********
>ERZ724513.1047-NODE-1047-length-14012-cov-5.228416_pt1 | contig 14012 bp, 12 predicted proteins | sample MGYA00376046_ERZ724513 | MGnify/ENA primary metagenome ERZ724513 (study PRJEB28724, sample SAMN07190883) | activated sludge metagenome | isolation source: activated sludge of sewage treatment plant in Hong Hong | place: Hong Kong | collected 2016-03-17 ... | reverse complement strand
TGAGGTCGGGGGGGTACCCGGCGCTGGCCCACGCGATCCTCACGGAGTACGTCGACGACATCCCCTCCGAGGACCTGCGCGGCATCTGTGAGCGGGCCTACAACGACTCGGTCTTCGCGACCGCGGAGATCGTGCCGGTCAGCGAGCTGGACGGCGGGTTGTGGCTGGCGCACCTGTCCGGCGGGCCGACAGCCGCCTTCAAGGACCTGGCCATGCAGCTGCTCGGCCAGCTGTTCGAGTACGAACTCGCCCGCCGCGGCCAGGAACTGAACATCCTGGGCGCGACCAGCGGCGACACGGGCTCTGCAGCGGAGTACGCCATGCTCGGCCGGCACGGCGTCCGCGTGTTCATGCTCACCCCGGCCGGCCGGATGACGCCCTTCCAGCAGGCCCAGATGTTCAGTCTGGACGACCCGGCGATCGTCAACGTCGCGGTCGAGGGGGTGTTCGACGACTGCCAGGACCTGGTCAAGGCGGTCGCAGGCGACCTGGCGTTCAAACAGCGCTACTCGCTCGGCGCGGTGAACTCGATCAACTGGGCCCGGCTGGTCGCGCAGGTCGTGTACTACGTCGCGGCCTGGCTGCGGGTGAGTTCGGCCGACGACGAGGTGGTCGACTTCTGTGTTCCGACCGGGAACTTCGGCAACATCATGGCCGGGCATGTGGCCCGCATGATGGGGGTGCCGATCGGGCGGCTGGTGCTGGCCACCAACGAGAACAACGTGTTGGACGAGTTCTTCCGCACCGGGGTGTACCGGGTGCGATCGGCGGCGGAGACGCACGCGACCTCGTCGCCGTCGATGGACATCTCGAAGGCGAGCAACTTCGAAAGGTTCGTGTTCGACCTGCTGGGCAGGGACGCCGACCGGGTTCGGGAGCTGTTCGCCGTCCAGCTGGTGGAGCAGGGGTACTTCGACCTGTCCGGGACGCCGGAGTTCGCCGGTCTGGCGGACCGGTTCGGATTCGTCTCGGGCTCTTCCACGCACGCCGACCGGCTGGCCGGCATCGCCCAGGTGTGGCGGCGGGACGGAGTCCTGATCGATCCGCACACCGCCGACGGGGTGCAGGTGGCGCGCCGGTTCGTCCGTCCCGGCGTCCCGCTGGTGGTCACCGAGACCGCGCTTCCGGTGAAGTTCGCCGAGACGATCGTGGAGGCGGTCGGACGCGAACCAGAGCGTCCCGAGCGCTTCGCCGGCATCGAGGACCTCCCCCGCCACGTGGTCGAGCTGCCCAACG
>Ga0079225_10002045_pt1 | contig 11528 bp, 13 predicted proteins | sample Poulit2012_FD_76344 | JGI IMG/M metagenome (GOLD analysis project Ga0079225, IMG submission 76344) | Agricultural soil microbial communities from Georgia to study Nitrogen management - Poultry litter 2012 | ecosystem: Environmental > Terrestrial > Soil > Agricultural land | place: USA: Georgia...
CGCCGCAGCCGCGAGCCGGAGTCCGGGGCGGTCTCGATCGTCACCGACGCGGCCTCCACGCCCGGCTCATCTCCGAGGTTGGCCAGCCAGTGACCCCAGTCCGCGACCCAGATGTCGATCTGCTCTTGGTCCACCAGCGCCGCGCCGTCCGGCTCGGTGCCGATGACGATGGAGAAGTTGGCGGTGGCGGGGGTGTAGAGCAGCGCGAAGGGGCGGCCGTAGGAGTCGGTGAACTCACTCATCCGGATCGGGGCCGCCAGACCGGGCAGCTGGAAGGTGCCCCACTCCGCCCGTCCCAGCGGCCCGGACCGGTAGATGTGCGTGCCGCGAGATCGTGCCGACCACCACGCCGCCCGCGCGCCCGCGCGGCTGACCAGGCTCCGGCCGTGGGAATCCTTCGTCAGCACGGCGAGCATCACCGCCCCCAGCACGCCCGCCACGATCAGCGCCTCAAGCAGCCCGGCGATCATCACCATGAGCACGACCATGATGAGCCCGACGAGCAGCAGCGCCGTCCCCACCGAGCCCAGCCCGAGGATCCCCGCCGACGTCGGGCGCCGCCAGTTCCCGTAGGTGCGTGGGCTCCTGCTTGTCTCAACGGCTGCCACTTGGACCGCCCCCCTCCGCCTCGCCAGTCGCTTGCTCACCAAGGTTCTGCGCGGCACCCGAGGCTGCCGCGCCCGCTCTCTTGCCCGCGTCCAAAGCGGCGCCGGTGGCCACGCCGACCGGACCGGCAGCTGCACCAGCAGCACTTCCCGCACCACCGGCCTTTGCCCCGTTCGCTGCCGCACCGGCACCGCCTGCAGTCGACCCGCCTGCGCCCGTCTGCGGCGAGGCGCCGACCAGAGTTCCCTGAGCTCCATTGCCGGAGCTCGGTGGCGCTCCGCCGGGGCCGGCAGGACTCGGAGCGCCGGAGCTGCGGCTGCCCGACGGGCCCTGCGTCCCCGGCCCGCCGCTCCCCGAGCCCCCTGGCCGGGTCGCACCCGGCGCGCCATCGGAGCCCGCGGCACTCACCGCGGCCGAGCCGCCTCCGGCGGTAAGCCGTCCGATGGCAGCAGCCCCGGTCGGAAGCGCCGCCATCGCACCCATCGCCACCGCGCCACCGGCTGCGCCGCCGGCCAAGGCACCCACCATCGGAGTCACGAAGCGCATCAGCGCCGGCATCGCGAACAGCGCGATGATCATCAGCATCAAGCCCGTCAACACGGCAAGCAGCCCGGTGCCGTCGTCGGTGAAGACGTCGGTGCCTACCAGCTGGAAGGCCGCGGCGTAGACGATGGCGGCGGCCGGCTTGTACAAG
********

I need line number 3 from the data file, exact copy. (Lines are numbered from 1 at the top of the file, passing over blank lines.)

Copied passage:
>Ga0079225_10002045_pt1 | contig 11528 bp, 13 predicted proteins | sample Poulit2012_FD_76344 | JGI IMG/M metagenome (GOLD analysis project Ga0079225, IMG submission 76344) | Agricultural soil microbial communities from Georgia to study Nitrogen management - Poultry litter 2012 | ecosystem: Environmental > Terrestrial > Soil > Agricultural land | place: USA: Georgia...